What alternative exists then? As referenced at the beginning of my rant, a precedent has been established with the space program. If we can outsource flying a physical body into space, why shouldn’t we be able to do the same with IT in general? By outsourcing, I am not referencing federal contract opportunities, but rather truly outsourced services and support. A structure where cloud services and bench consulting can provide the dedicated, expert services which will aid the government in becoming more efficient and effective as a whole. FedRAMP is definitely a step in the right direction for cloud service providers. Albeit slow for adoption as referenced in the media, the ball is rolling and will only pick up speed as federal budget cuts continue.
This brings me to bench consulting services. When working on the federal side, I carried a common misconception regarding the expertise of bench consultants and why they were called so. A bench consultant is not someone sitting on a bench. These professionals carry a highly specialized skill set with continuing education and a wide variety of experience related to the specific skill set. Within a security consulting firm, you will likely find a knowledge base and background from financial sectors, energy, government (local, state and federal), not to mention expertise in multiple arenas within the IT Security field of practice.
It has been my experience that many times existing federal employees will attempt to learn these specialized skills rather than using bench consultants. I did when I was in that position. However, imagine a scenario where a federal installation now uses automated power distribution for their facilities. It is clear the government doesn’t know how to protect these systems, as reported here. There is a a lot of speculation regarding how to appropriately protect them, but an environment where security professionals focus on NIST guidance likely isn’t going to be highly successful this early in the process. On the bench consulting side however, you have experts in Supervisory Control and Data Acquisition (SCADA) systems.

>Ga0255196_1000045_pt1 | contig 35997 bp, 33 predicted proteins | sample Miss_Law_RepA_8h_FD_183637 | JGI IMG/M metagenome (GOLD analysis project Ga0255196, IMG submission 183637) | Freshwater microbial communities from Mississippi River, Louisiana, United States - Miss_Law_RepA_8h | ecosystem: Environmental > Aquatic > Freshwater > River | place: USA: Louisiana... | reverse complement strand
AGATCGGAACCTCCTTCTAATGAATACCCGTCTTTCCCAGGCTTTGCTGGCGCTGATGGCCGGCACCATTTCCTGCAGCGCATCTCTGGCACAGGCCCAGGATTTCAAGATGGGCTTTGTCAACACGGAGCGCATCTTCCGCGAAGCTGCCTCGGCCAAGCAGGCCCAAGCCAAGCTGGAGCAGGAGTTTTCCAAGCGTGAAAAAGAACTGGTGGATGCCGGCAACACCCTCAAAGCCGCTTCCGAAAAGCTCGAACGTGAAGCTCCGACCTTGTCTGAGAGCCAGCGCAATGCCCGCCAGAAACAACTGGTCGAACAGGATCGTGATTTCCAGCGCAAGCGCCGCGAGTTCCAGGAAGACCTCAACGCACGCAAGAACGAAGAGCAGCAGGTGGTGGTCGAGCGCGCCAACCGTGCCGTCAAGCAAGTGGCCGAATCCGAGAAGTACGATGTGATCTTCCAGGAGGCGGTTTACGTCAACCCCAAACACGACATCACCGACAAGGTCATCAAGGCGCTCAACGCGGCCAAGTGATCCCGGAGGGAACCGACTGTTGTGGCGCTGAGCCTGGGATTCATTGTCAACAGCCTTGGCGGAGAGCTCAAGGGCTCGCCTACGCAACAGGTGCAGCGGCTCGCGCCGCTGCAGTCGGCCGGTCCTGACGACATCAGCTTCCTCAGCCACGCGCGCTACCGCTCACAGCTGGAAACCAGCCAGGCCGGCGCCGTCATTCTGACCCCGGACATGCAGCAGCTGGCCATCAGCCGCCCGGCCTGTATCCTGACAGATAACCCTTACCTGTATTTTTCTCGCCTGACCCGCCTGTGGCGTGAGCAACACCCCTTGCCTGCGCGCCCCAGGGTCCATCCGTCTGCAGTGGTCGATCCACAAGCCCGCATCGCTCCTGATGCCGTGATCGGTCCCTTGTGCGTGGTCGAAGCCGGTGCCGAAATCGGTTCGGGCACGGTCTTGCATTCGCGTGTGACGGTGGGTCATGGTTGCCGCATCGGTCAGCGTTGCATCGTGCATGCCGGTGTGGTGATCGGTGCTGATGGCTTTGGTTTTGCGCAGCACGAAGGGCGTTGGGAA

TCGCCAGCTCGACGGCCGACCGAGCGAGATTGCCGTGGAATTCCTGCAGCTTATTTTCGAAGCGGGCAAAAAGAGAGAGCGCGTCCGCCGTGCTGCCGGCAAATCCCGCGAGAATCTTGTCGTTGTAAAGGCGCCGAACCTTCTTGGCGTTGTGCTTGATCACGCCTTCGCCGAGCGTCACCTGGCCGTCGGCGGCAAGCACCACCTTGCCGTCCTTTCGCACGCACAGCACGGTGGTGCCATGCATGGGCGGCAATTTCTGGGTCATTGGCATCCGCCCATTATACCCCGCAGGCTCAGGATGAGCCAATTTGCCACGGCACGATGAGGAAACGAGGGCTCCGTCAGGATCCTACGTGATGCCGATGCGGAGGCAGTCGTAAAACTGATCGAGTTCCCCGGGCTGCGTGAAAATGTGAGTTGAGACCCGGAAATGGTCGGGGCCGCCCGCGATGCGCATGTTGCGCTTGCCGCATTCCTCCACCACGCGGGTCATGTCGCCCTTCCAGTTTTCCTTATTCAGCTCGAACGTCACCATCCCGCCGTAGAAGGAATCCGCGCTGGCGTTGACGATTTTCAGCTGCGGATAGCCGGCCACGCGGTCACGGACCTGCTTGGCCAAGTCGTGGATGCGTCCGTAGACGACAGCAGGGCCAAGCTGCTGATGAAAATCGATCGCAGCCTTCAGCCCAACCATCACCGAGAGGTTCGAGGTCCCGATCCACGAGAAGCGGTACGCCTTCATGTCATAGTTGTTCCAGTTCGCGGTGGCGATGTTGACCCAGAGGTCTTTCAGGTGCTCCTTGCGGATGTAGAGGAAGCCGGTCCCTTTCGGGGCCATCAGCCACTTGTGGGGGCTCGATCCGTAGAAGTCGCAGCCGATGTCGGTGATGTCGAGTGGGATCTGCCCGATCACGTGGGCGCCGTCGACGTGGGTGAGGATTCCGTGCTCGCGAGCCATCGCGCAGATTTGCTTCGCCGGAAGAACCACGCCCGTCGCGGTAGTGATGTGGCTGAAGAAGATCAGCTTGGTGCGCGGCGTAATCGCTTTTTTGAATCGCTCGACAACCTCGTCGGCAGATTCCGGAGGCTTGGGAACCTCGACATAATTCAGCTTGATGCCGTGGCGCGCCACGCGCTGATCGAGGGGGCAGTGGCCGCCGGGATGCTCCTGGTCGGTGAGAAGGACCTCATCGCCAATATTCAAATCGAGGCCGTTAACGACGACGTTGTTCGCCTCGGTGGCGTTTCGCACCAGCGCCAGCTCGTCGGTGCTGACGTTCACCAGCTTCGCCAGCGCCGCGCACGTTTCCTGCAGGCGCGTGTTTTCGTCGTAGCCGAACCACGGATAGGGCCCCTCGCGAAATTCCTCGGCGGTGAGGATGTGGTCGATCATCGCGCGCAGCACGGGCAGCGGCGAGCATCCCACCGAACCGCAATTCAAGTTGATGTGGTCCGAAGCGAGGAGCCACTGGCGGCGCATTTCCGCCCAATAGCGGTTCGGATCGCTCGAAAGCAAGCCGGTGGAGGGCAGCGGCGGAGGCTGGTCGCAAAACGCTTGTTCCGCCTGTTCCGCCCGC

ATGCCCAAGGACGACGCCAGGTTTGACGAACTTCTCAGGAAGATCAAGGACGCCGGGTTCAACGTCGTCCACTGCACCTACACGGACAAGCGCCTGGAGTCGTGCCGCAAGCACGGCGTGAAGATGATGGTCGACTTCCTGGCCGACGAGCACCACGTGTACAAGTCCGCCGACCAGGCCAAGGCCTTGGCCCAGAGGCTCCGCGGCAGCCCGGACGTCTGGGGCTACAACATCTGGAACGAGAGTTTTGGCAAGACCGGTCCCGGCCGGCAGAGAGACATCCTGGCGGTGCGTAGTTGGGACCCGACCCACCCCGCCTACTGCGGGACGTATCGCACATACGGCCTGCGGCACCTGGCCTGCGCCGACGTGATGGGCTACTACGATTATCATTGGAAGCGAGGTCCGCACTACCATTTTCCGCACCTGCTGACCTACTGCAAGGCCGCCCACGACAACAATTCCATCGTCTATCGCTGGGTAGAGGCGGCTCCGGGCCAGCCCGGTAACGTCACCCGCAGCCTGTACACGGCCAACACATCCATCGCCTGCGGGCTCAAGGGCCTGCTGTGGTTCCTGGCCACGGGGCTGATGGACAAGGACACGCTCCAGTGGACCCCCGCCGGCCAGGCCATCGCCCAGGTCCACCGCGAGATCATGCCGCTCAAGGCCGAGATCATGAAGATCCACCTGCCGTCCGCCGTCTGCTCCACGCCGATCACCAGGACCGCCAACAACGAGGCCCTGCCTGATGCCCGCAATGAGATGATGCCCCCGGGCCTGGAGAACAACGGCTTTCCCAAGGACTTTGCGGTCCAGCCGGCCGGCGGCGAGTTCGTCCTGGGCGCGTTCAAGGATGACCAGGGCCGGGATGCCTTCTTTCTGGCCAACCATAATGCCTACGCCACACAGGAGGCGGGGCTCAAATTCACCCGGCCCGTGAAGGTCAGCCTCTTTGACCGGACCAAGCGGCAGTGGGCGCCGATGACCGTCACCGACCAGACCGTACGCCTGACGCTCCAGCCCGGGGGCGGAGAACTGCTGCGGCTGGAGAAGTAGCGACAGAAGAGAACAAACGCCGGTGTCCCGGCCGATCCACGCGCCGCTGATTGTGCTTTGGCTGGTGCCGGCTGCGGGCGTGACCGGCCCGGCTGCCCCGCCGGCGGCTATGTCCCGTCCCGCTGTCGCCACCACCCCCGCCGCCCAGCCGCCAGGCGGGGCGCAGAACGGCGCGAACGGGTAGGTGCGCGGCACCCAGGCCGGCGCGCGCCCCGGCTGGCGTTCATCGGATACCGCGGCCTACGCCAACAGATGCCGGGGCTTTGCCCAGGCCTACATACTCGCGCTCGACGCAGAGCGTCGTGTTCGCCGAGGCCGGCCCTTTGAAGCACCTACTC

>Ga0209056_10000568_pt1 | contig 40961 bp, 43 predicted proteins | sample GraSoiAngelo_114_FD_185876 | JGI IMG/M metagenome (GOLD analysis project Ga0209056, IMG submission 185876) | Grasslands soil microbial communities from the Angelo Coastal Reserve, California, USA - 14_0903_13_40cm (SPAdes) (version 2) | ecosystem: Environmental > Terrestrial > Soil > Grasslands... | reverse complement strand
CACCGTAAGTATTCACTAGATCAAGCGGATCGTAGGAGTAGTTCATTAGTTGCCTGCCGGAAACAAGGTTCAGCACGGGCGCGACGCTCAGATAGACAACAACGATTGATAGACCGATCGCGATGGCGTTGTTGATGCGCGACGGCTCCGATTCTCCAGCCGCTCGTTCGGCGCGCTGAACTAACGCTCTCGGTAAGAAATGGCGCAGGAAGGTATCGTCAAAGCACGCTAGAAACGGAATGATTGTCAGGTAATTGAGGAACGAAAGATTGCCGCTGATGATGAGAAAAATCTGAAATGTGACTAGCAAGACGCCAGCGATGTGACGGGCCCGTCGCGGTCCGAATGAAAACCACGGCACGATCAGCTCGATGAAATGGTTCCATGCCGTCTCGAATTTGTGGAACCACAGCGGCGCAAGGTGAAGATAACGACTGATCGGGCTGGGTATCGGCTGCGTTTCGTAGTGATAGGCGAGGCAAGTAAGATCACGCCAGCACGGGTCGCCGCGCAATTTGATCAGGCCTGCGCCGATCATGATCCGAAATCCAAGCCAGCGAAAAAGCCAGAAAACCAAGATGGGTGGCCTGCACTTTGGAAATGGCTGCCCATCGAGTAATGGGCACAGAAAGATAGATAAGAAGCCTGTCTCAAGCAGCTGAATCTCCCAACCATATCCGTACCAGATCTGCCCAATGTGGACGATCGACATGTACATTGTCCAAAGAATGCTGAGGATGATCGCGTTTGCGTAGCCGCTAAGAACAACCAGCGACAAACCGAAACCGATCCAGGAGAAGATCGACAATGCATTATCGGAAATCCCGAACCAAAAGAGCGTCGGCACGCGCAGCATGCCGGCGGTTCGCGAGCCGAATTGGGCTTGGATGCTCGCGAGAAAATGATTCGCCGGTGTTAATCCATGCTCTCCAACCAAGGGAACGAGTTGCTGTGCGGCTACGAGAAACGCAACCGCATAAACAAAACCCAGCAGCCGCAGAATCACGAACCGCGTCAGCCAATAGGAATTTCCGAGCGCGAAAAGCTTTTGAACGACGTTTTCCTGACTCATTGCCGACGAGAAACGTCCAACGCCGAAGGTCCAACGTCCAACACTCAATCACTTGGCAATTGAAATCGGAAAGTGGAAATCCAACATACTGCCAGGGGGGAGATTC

Again, I am not saying the SSC or Civil Servant (CS) personnel attempting to learn these items are incompetent! This just goes further to show how the federal government is not postured to adjust and learn SCADA requirements and security measures appropriate for those systems compared to NIST guidance. The life for most federal agencies exists in NIST guidance to meet FISMA compliance. Although deep understanding exists in this structure, it does not exist deeply for most organizations in understanding the smart grid. Without the use of bench consultants, you are back into a situation where federal staffing is spread thin and forced to become jacks of all trades, experts at few.
Why is this important? If you can do the work, who cares if it is done by an expert? Let’s put that in perspective. Imagine you are having a new roof put on your home. You come to the same conclusion where you can do the work by watching enough DIY Network. So you go about your stuff and get your roof replaced. Everything looks good and you feel warm and fuzzy. Then, the first big rainstorm comes and you find out you didn’t know how to seal the peaks and valleys. When the water is coming through, that is not a good time to realize you should have used a dedicated expert. In a similar light, that is your incentive here. Don’t let your data leak in the middle of the storm. It’s at that point, you will realize it is too late. Unfortunately, it is when this point hits that you may be like Peter Gibbons and need a miracle to prevent larger damage.